University of Rochester College for Women - Croceus Yearbook (Rochester, NY)

 - Class of 1910

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University of Rochester College for Women - Croceus Yearbook (Rochester, NY) online yearbook collection, 1910 Edition, Cover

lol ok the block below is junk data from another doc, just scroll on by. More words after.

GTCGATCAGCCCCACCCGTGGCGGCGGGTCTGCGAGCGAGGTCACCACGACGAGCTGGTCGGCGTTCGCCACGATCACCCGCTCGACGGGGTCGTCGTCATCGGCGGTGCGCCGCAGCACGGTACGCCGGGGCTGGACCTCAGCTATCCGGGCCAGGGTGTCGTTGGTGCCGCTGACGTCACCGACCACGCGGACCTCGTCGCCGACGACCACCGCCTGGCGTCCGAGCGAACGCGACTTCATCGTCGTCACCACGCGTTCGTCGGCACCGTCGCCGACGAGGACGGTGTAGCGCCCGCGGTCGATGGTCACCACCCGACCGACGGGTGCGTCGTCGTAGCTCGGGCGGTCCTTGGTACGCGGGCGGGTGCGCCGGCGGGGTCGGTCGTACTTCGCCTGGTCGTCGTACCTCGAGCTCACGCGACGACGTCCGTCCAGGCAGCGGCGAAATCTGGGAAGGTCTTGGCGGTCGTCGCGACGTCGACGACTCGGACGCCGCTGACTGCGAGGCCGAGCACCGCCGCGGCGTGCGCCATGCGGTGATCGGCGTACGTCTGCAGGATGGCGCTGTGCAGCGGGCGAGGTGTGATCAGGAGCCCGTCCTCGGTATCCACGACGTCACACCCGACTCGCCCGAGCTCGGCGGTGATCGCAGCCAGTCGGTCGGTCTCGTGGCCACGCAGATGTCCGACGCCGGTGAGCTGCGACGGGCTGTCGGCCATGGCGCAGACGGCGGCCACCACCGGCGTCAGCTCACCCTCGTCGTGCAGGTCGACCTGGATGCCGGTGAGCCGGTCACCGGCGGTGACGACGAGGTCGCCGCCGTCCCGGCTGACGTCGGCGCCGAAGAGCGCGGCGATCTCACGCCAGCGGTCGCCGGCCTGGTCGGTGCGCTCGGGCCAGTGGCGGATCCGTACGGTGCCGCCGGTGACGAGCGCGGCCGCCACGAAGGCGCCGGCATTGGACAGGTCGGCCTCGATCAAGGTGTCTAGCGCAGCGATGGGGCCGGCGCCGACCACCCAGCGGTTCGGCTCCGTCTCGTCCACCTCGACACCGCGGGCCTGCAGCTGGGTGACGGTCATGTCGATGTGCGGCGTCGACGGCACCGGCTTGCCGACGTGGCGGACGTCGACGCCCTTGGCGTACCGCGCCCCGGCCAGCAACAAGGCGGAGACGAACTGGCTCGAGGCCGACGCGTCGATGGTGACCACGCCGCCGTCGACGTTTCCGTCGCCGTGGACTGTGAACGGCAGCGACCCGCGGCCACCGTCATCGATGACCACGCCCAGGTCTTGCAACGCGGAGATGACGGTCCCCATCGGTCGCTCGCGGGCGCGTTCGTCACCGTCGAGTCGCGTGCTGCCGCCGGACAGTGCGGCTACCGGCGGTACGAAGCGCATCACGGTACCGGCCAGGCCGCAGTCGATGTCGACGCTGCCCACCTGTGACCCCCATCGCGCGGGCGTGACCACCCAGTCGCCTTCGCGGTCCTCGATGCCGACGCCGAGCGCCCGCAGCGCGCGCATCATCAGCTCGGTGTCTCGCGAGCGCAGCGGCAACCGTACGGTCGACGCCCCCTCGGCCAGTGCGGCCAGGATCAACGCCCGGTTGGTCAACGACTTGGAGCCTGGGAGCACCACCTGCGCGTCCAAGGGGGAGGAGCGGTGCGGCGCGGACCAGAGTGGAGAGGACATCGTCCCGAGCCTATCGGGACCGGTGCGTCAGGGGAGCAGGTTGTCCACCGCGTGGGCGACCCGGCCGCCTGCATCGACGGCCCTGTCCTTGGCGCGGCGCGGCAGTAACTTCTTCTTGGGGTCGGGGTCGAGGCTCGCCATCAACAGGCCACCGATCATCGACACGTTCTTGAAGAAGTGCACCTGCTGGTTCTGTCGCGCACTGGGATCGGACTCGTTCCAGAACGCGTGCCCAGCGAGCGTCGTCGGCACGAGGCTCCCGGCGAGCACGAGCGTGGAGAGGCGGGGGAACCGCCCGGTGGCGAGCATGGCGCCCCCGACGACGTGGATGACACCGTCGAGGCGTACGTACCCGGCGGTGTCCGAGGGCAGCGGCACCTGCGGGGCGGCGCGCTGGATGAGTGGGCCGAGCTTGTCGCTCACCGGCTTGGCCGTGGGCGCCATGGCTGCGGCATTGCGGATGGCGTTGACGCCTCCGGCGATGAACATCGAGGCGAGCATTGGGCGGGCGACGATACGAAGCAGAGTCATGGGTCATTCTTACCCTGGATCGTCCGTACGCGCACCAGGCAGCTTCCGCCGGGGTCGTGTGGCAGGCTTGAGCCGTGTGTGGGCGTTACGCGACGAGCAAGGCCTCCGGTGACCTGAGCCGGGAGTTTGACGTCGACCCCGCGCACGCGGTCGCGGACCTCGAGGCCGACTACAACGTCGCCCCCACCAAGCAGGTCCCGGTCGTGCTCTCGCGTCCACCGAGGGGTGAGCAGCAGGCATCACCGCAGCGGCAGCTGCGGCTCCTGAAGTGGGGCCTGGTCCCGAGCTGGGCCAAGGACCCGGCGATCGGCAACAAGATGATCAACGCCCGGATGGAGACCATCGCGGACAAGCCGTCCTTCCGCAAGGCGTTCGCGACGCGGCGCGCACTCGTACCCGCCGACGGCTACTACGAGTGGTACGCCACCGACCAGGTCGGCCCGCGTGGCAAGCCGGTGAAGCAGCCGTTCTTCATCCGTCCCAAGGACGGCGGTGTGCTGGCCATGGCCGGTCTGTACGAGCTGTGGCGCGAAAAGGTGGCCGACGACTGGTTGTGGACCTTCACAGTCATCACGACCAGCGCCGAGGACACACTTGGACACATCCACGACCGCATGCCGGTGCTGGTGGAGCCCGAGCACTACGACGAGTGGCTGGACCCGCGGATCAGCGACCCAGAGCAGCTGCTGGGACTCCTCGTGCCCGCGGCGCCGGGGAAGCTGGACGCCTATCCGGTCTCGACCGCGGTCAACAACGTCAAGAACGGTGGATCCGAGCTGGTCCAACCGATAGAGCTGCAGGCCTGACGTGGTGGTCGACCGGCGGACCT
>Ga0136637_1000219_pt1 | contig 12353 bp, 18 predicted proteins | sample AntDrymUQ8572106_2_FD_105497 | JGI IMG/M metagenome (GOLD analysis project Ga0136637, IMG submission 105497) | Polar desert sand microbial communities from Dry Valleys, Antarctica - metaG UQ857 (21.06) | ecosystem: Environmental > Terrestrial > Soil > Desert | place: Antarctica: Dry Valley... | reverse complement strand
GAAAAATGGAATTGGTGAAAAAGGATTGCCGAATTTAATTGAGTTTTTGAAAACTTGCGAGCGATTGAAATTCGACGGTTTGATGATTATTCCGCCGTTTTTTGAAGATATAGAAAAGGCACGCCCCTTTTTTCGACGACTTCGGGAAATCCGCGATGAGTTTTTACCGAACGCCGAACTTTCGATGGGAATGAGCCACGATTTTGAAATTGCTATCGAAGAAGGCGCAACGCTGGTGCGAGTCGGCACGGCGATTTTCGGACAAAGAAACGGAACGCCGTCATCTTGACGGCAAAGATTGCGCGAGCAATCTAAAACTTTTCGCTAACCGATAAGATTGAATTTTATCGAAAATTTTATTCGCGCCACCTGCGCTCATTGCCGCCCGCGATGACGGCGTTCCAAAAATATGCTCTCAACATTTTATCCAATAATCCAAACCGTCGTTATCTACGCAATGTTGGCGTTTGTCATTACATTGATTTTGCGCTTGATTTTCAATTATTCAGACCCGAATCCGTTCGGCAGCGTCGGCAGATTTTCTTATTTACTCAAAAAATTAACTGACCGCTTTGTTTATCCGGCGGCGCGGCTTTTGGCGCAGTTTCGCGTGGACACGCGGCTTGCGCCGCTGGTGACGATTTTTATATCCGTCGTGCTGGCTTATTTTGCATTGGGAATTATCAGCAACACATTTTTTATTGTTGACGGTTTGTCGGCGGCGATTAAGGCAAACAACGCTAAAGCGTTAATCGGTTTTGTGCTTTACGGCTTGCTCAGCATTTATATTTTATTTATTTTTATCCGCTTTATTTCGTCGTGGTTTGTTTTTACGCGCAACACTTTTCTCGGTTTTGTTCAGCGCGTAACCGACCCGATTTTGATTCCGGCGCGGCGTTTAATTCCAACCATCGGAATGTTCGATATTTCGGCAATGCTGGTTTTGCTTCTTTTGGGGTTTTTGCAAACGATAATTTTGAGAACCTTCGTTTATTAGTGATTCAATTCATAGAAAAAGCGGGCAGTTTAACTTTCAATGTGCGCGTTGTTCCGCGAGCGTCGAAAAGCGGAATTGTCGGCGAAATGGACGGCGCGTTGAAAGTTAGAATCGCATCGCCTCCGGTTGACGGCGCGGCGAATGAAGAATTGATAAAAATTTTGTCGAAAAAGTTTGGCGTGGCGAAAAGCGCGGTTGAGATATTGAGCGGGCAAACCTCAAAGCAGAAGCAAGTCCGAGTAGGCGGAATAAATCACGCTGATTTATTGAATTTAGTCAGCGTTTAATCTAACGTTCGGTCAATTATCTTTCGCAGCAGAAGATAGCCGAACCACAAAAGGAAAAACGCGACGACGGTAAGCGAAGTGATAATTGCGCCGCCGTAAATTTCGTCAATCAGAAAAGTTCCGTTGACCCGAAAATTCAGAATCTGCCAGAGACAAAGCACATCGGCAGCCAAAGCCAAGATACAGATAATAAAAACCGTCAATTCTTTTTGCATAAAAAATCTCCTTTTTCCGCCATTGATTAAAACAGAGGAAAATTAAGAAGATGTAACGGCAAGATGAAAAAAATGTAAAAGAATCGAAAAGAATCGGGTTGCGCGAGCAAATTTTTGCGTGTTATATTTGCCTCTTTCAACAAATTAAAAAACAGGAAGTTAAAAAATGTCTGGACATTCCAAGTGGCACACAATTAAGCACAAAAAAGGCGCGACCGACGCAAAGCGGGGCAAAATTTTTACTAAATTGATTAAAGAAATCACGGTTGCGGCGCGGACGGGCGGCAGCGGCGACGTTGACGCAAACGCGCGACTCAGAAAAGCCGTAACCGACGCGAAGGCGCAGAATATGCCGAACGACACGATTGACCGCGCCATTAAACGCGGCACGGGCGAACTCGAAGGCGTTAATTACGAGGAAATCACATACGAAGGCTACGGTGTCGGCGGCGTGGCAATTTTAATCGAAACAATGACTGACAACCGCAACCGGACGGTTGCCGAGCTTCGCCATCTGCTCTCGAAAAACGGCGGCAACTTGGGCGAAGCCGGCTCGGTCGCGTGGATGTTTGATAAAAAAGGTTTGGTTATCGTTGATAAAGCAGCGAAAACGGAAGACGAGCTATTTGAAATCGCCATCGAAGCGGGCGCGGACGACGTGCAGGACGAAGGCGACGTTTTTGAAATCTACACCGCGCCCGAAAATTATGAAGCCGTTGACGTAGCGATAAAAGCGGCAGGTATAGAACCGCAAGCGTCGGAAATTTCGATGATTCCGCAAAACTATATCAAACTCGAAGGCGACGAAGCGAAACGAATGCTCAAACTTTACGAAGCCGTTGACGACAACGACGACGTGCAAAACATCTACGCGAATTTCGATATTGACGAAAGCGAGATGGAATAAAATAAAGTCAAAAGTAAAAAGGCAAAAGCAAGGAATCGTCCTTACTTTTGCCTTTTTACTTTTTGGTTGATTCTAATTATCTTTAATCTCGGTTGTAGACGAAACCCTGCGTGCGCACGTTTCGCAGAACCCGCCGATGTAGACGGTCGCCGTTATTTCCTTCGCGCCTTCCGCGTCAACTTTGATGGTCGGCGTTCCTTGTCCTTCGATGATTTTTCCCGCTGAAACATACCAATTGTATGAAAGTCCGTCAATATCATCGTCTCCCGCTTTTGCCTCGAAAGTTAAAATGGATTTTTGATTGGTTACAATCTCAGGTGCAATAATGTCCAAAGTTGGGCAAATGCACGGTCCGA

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Text from Pages 1 - 257 of the 1910 volume: